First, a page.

CNBC’s screaming analyst Jim Cramer recently postulated on a recent show:
“However, as much as I like the tax-favored status of 401(k) plans and IRAs, I need to tell you something heretical, something almost nobody else will come out and say: Most company 401(k) plans stink,”
Is he right? I have no idea as to the percentage of lousy 401(k) plans out there, but anecdotally in my experience there are many. Two main characteristics of a bad plan are:
- High fees and expenses. This includes not only the expense ratios of the mutual funds or other investment alternatives offered, but also high fees for recordkeeping and administration.
- Poor investment choices.
As plan sponsors and participants receive mandated disclosures regarding plan fees and expenses, further attention is being brought to this issue. Even with these disclosures and the related publicity, many plans will continue to be sub-par.
What should you do to get the most out of your company’s retirement plan? Here are a few steps that I suggest:
Pick the best choices. Over the years I’ve worked with a number of clients with so-so or worse company retirement plans. If you have outside assets, weight your 401(k) dollars into the funds that are the best choices with less regard for their investment style. Perhaps your plan has a solid S&P 500 Index fund, a decent bond fund, and a solid International stock fund among the choices. You might consider utilizing these three funds exclusively or with most of your 401(k) dollars and using outside holdings (a spouse’s retirement plan, IRA accounts, taxable brokerage accounts, etc.) to balance out the rest of your portfolio in accordance with your overall financial plan.
Use the plan’s brokerage window if one is offered. Not all plans offer this option, but if yours does this might be a viable option for you. The choices available to you may be limited to mutual funds, but in many cases you have access to not only a full array of funds, but also individual stocks, ETFs, and more. If the menu of core choices is pretty weak this may be the way to go. Also if you are working with a financial advisor, this allows the advisor more flexibility in advising you in line with your financial plan. One caution, you may be tempted to actively trade this account because you can. This is generally a bad idea for most us.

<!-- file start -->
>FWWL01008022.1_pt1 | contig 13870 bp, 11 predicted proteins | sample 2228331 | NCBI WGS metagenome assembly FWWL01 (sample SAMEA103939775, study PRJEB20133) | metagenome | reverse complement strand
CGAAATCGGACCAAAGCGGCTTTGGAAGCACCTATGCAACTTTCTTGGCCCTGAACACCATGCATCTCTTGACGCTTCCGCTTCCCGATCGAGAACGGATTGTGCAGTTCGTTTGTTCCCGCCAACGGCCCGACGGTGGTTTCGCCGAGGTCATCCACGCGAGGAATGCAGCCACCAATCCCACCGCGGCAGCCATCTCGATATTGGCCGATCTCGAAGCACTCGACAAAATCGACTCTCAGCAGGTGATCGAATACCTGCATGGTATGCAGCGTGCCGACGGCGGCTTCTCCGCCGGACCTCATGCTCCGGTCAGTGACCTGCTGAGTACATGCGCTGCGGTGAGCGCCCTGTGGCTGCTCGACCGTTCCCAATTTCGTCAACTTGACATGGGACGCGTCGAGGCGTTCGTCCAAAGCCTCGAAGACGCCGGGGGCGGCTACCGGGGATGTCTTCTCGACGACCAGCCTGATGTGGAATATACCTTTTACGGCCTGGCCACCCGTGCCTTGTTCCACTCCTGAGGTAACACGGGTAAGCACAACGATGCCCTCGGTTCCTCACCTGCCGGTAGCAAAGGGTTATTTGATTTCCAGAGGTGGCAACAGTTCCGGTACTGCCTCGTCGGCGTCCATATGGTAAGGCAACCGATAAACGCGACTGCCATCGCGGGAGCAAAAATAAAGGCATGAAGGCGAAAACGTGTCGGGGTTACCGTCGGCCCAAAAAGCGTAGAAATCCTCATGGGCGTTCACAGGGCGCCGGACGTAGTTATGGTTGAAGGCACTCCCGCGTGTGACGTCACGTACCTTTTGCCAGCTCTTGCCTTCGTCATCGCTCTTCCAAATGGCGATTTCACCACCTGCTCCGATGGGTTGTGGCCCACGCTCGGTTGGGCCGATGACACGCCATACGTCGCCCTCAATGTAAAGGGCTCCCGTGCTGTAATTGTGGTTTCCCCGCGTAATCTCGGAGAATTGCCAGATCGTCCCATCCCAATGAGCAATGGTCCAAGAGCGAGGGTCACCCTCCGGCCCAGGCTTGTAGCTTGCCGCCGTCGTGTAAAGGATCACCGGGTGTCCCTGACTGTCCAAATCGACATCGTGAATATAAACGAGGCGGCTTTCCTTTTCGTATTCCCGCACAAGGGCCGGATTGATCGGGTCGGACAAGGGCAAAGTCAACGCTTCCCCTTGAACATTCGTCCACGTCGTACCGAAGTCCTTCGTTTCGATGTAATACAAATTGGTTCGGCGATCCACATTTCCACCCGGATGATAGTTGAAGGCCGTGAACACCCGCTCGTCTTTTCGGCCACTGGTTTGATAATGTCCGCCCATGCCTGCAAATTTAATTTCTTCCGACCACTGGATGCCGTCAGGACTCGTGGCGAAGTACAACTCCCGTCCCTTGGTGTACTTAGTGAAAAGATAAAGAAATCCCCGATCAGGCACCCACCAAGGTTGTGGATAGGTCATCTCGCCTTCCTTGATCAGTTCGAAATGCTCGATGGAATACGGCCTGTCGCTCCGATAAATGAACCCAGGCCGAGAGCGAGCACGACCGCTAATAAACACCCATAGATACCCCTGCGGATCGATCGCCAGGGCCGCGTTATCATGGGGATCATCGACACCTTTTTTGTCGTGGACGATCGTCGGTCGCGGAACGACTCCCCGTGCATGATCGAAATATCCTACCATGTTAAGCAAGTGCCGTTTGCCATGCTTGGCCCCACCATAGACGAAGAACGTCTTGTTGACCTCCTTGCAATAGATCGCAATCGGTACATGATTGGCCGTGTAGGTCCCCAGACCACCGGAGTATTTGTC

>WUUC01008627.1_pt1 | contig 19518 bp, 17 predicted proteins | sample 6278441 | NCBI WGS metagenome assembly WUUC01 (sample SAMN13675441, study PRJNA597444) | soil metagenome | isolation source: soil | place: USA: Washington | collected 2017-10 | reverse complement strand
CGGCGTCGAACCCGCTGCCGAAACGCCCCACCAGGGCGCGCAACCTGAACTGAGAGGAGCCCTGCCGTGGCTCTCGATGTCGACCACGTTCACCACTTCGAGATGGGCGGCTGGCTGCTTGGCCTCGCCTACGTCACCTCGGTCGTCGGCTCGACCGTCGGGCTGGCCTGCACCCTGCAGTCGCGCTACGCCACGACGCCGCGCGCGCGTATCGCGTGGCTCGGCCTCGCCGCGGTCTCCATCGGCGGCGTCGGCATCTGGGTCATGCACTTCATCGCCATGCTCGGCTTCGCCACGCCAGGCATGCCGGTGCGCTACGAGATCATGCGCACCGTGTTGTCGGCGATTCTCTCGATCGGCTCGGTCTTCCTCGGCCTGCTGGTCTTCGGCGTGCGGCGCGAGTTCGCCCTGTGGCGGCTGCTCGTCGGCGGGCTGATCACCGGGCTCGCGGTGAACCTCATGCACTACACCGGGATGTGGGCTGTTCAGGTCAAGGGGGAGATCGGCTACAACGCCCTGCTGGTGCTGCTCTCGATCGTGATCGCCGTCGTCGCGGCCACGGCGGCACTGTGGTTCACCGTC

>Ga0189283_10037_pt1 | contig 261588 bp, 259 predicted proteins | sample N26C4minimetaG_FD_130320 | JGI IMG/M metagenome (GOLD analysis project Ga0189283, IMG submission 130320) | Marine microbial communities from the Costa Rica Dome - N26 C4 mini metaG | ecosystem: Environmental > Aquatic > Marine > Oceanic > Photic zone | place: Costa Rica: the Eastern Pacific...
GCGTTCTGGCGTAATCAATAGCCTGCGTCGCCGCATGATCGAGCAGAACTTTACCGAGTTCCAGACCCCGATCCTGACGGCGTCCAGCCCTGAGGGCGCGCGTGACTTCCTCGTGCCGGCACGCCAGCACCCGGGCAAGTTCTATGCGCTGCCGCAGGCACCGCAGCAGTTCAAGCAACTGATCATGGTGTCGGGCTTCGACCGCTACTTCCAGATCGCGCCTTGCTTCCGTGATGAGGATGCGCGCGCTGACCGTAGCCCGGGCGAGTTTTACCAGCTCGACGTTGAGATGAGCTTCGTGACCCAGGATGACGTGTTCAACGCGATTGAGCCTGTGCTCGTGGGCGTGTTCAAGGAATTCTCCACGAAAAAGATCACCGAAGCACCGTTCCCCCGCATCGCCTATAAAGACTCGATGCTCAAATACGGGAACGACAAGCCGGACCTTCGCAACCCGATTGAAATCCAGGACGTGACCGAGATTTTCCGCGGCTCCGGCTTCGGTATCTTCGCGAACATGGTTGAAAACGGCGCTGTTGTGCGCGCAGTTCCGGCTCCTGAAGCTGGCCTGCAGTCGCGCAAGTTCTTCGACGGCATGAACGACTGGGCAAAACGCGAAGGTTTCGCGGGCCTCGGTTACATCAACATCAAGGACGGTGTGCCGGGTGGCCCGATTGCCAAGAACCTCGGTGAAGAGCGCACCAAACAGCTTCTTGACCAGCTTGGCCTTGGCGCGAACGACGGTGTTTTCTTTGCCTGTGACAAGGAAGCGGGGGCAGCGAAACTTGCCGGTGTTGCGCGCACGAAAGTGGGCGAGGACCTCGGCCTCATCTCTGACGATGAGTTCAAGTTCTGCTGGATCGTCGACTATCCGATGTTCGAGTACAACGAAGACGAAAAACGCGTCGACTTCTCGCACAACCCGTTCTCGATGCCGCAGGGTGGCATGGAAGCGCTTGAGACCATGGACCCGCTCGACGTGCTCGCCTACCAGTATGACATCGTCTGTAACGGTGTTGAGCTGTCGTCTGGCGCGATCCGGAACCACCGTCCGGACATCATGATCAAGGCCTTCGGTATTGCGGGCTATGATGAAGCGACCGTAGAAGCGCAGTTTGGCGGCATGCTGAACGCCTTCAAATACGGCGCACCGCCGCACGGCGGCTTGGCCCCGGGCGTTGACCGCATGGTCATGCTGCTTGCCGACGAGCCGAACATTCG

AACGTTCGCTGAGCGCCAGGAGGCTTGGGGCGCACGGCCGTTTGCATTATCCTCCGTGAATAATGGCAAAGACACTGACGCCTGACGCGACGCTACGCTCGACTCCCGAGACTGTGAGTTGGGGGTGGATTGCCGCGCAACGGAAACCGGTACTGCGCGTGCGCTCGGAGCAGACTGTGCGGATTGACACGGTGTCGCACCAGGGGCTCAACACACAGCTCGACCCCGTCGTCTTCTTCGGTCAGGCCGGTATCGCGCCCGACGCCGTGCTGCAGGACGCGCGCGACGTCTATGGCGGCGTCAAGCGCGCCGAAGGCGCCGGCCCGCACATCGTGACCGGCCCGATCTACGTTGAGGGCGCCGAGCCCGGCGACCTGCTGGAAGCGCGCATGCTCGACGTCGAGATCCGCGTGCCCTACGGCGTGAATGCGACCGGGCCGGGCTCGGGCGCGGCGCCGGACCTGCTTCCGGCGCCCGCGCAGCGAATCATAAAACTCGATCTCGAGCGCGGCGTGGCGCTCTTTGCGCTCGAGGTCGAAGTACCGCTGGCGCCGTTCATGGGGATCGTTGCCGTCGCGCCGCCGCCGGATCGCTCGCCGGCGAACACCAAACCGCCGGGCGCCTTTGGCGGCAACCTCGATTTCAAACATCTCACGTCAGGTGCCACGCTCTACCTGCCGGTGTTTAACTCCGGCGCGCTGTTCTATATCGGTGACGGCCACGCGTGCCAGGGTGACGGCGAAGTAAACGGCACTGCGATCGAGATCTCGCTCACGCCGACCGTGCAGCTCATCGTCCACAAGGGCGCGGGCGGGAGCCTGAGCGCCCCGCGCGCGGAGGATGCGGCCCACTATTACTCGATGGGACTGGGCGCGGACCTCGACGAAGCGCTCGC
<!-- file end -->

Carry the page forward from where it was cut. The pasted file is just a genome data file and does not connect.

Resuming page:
Make sure that you contribute at least enough to earn any company match. In even the worst plan make sure you contribute enough to earn the maximum company match. For example if your employer matches 50% on the first 6% of your salary, be sure to contribute 6%. Where else are you guaranteed a 50% return on your money?
Voice your concerns to company management. Do your homework, but if you find that your plan offers mediocre or bad investment choices and the overall fees are high discuss this with the appropriate people within your organization. As with anything else, common sense needs to prevail here. Don’t be adversarial, but rather offer constructive suggestions and voice your concerns about being able to accumulate a sufficient retirement nest egg. A better plan for the participants doesn’t necessarily mean higher costs for the sponsor. Many plan sponsors just aren’t aware of the better alternatives in terms of providers available to them. I have found that most sponsors do care about their employees and want to help them save for retirement. This benefits the organization as well as the employees.
Do many 401(k) plans stink? The answer is clearly yes. However they are the best retirement savings vehicles available to many American workers, so be sure to use yours to your best advantage.
Please feel free to contact me with questions regarding your 401(k) plan or about your retirement planning needs.
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